Wednesday, March 19, 2014 - Dot Plots vs. Box and Whisker Plots
Bell work - Complete problems 11-15.
11. The mean for this set of data is 3.25 or approximately 3. Find the sum of all the values: 0,0,0,0,0,1,1,1,1,1,1,2,2,2,2,2,3,3,3,3,4,4,4,6,8,10,13,14. Then, divide the sum of 91 by the total number of values in the set, which is 28. 28 households were surveyed and are represented on the dot (line) plot.
The median is 2. Half of 28 values is 14. Therefore, 14 values will be to the left of the median and 14 values will be to the right. You can count the n
The mode is 1 because its frequency of 6 is greater than all the frequencies of the other numbers.
The range is 14. Subtract the highest value in the data set by the lowest.
There are no outliers. The closest value(s) that could be considered outliers would be 13 and 14. A more significant difference is needed.
12. Possible questions: How many more households have 1 pet than 3 pets? Answer: Two more households have 1 pet than 3. What fraction of the households have less than 4 pets? Answer: 20/28 or 5/7. How would the mean change if the 3 households with four pets had 8 pets instead? Answer: The average would increase.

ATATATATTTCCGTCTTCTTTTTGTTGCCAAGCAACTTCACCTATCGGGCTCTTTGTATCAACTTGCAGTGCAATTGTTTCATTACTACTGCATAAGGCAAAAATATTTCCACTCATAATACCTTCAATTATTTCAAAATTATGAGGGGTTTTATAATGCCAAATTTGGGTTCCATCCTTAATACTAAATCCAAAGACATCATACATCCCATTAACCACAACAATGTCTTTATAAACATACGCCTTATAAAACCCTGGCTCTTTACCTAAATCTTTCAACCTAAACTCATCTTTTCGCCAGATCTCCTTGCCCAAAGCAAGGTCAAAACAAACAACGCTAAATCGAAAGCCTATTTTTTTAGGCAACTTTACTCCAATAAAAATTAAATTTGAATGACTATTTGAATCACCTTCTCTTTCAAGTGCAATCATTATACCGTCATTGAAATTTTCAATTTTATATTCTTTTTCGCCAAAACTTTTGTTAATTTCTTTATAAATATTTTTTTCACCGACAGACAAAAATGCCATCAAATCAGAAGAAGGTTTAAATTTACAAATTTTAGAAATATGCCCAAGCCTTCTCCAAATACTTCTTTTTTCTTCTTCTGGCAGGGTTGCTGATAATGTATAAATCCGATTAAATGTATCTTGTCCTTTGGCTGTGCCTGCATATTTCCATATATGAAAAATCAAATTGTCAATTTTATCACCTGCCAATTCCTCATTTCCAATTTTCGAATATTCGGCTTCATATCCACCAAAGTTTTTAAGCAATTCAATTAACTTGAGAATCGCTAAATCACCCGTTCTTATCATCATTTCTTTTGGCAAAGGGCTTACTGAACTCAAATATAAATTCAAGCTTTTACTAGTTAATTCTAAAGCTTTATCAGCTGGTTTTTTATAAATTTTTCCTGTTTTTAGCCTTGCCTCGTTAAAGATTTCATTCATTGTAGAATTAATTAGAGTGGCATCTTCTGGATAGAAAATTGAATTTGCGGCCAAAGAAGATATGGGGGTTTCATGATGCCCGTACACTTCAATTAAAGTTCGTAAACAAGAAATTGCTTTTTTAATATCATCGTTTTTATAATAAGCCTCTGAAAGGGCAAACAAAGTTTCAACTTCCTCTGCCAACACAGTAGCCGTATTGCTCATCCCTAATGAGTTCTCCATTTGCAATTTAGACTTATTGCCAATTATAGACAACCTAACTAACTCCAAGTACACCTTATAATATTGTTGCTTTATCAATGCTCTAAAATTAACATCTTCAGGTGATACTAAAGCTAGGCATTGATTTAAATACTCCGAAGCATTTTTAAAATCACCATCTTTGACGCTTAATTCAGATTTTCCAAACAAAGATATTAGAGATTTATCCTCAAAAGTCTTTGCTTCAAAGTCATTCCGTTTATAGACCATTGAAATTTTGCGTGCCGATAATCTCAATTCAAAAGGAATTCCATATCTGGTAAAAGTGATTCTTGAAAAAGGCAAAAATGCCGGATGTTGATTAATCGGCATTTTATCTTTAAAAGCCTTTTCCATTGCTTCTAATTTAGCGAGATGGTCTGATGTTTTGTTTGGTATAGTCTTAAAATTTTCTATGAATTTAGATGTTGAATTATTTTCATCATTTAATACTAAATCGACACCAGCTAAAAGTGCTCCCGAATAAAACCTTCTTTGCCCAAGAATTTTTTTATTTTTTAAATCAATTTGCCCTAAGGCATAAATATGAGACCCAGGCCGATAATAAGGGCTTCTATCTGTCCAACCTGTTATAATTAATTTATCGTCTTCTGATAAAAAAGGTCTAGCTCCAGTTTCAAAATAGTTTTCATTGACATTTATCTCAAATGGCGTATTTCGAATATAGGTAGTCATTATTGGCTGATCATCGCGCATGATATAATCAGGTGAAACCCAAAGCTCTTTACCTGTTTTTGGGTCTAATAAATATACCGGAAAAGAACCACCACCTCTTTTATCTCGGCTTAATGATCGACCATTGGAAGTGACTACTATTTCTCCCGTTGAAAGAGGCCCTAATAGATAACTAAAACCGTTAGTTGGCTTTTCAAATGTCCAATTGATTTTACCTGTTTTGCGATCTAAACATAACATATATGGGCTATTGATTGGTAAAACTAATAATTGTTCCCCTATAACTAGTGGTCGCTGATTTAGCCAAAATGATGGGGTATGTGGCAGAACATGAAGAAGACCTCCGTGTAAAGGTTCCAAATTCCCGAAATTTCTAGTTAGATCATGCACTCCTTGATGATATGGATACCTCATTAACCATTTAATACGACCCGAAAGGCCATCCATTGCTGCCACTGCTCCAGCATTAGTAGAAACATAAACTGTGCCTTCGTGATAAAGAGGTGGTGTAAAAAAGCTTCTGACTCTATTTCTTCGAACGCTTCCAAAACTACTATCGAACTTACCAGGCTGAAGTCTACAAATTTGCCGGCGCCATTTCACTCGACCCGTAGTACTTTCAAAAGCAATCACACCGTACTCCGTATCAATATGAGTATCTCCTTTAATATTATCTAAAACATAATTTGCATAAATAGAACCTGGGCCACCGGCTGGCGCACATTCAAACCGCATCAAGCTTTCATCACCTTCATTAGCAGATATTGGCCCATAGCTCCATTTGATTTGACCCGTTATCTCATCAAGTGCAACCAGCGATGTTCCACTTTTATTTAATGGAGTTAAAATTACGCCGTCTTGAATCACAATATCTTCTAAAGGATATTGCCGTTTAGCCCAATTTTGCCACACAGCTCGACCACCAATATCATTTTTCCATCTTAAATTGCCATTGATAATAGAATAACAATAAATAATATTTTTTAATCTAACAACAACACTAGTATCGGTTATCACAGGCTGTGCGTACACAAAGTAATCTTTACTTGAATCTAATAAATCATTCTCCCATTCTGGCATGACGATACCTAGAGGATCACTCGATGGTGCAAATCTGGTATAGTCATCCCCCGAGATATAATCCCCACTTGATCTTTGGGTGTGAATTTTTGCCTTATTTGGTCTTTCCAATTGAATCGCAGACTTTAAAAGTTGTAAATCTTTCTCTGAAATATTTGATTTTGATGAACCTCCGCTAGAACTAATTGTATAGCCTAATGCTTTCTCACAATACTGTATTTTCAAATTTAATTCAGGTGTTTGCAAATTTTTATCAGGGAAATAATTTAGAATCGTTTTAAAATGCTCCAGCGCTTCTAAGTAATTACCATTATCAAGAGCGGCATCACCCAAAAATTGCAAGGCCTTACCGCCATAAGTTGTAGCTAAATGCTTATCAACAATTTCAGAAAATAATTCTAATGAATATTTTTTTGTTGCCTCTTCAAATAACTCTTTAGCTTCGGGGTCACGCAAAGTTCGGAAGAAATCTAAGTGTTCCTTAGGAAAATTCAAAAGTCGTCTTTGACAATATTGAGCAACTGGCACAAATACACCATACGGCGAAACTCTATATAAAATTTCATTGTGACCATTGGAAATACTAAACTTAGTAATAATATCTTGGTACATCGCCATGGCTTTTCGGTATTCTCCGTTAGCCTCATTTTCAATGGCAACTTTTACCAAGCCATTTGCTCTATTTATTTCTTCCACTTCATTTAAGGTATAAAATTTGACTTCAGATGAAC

13. Using the box plot, you can only identify the median and range, which is 155 and 130 respectively. You cannot find the mean or mode because you would need all values from the data set and the box plot only shows you 5 values - lower extreme, lower quartile, median, upper quartile, and upper extreme.
14. The first quartile (lower) is 130. The third quartile (upper) is 175.
15. The interquartile range is 45. Subtract 130 from 175 to get this range.
Classwork - Student samples from bell work and homework were presented, viewed over the projector, and discussed. Remember the Order of Operations: Parenthesis, Exponents, Multiply or Divide (from left to right, whichever comes first), Add or Subtract (from left to right, whichever comes first). "The Dot Plot Thickens" and "Box Plot" notes were checked for completion. Individual feedback was given to each student regarding their work. Finish these assignments tonight along with homework.